It's back to jail for sobbing Paris Hilton
Paris Hilton sits in the audience during the MTV Movie Awards in Los Angeles, Sunday, June 3, 2007. Hilton left the jail early Thursday morning, only to be sent back to jail amidst a public outcry. AP
LOS ANGELES, June 8, 2007 (AFP) - A sobbing Paris Hilton was sent back to jail Friday a day after her early release under house arrest triggered outrage that one of Hollywood's rich and famous was getting special treatment.
Hilton, who had spent little more than 72 hours behind bars, cried and wailed “Mom, Mom, Mom” as Superior Court Judge Michael Sauer ordered her back to prison to serve out her 45-day sentence for driving on a suspended license.
“The order is final and forthwith,” the judge said, according to local media.
Hilton's stunned parents were watching the proceedings, and her mother, Kathy, began crying and hugging her husband, Rick, wailing, “Oh my God!” as the judge gave his ruling.
Earlier when the 26-year-old heiress to the Hilton hotel fortune failed to show up in court on time, having been reportedly asked to appear by telephone, police turned up at her home in the Hollywood foothills to fetch her.
She was seen tearfully hugging her mother, before being handcuffed and put in the back of a police car.
Shots taken from helicopters buzzing overhead showed her sobbing uncontrollably as the police convoy, speeding through the crush of waiting media, took her back to court where the judge ruled she must go back to prison.
The pictures of a distraught Hilton were very different from the shots of her strutting her stuff in designer clothes at red-carpet soirees.
Hilton, the multi-millionaire hotels heiress and star of the TV reality show “The Simple Life,” had been sent home early Thursday after entering prison late Sunday following a red-carpet MTV music awards ceremony.
The Los Angeles County Sheriff's Department, citing unspecified “medical reasons,” released her under house arrest with an electronic monitoring bracelet on her ankle.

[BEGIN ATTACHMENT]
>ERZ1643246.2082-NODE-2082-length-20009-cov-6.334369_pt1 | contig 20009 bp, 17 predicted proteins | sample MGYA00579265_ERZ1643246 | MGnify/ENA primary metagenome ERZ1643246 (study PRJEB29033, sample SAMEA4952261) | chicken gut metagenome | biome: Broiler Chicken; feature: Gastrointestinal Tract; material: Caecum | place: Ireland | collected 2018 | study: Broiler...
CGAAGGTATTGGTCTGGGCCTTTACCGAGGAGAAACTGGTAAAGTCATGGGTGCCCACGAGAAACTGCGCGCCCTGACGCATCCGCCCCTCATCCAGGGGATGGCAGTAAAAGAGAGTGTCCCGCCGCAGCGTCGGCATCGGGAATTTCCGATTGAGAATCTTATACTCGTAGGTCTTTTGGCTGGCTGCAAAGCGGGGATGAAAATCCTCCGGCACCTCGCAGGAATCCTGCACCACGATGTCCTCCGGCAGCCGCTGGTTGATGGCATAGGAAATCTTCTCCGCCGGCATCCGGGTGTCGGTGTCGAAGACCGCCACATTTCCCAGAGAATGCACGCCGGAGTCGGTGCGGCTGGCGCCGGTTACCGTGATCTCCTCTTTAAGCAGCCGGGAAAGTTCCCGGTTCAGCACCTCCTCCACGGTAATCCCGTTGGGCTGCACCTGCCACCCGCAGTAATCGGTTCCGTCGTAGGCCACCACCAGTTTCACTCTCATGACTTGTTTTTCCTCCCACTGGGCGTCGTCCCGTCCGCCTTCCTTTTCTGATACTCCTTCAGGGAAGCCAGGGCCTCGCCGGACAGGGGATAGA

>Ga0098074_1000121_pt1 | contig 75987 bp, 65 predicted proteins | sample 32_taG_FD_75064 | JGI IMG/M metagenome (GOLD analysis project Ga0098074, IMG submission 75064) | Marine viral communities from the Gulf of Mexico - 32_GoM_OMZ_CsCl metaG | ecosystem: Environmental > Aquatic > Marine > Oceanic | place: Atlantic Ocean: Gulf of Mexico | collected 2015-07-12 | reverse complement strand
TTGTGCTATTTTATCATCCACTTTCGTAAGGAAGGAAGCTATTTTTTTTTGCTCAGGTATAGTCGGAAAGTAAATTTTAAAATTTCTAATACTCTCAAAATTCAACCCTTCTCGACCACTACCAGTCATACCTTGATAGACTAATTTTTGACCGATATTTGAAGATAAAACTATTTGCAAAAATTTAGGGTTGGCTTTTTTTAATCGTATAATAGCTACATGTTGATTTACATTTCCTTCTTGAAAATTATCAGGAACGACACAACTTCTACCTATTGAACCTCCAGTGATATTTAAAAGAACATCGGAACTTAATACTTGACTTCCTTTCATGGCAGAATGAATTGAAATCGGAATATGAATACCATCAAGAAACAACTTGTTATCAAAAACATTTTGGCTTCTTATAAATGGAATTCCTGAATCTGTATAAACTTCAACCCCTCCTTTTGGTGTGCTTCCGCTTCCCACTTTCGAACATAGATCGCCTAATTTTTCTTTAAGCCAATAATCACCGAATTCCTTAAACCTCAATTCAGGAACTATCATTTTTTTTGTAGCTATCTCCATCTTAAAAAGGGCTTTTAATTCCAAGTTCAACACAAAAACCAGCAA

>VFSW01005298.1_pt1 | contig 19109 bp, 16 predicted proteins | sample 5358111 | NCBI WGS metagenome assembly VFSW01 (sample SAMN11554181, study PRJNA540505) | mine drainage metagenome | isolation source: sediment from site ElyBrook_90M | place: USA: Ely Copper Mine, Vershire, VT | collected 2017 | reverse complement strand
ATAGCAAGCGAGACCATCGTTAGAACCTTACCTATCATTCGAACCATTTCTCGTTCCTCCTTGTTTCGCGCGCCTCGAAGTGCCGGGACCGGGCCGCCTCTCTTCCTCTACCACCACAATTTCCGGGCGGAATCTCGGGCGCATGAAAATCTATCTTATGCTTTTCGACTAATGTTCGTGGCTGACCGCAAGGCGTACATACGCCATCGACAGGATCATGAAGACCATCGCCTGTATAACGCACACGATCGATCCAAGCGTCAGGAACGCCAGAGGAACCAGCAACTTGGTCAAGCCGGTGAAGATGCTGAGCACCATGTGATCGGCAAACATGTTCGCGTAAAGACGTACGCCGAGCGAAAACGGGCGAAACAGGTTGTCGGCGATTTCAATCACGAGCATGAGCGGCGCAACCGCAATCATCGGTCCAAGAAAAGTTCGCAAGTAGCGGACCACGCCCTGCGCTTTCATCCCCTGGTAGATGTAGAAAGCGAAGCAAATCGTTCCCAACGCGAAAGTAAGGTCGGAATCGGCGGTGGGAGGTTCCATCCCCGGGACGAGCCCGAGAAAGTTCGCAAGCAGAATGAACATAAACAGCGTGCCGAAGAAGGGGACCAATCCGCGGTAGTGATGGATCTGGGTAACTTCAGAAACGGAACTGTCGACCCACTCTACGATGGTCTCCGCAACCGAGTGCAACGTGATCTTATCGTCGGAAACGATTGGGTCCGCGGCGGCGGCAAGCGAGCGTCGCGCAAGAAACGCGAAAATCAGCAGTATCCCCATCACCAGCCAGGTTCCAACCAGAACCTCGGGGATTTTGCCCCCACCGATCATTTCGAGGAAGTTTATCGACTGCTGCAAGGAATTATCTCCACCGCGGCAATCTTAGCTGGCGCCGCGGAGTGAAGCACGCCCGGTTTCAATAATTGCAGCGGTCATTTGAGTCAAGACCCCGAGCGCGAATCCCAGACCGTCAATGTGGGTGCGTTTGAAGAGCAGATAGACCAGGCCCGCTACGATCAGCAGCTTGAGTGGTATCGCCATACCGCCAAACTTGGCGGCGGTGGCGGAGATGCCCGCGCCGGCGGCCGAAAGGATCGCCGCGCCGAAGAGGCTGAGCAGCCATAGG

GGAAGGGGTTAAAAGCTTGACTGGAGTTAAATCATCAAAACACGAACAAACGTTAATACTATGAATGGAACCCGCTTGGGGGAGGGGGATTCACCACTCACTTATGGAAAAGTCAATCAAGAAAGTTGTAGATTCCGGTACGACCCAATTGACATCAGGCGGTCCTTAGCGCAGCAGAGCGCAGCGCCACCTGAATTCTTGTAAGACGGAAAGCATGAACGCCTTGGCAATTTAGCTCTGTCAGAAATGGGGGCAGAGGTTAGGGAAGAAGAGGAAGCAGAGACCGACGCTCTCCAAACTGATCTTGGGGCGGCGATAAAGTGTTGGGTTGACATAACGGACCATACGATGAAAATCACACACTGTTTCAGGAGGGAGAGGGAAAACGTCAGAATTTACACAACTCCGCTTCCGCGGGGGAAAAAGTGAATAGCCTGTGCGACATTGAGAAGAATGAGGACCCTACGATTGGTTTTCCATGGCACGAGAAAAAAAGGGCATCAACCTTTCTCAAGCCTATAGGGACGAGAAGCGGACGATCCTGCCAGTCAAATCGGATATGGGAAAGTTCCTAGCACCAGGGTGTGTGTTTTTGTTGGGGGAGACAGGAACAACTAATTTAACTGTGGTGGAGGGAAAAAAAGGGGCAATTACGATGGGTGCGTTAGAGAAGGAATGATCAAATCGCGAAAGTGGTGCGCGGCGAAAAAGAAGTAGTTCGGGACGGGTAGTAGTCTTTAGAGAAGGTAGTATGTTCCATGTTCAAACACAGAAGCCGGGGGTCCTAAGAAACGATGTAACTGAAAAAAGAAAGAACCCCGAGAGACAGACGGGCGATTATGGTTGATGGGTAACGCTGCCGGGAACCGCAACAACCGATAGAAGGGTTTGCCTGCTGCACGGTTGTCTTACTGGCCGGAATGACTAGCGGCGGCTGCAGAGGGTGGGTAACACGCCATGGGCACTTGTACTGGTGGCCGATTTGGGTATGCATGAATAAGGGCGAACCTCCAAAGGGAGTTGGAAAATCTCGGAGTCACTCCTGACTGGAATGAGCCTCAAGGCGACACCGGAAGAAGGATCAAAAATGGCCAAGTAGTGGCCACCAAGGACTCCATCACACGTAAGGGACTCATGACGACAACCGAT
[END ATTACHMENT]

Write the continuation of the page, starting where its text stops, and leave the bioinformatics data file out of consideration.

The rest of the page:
But her release stunned prosecutors, who quickly filed a motion seeking to haul Hilton back behind bars to complete her sentence for violating probation by driving on a suspended license.
At the hearing, the judge expressed irritation at the sheriff's department, saying he had never received promised documents that were supposed to explain why Hilton was released.
“I never received medical documents. The sheriff's office still has done nothing,” Sauer was quoted as saying by the Los Angeles Times.
City authorities had been bombarded by a barrage of angry phone calls, emails and faxes from people protesting the preferential treatment being handed out to Hilton.
“This decision sends the message that no individual -- no matter how wealthy or powerful -- is above the law. Today justice was served,” City Attorney Rocky Delgadillo said in a statement after Friday's decision.
The saga surrounding Hilton has sparked a media frenzy around one of the world's most photographed women, who is a A-list guest on the Hollywood party circuit.
She is mainly well-known for being rich and famous, and shot to international fame thanks largely to a sex tape which appeared on the Internet, and he role in “The Simple Life.”She has also released a music album and appeared in films such as “House of Wax,” “Pledge This,” and the forthcoming “The Hottie and the Nottie.”Earlier in an interview with the Los Angeles Times, Sheriff Lee Baca had defended his department's decision to release Hilton on Thursday.
“My message to those who don't like celebrities is that punishing celebrities more than the average American is not justice,” Baca was quoted as saying. “The problem here is that there is a medical issue and it isn't wise to keep a person in jail with her problem over an extended period of time and let the problem get worse,” Baca said, refusing to describe the medical problem.
But Delgadillo said that Los Angeles jails were well-equipped to deal with the medical needs of inmates and the decision to release her was “puzzling.””If law enforcement officials are to enjoy the respect of those we are charged with protecting, we cannot tolerate a two-tiered jail system where the rich and powerful receive special treatment,” Delgadillo said.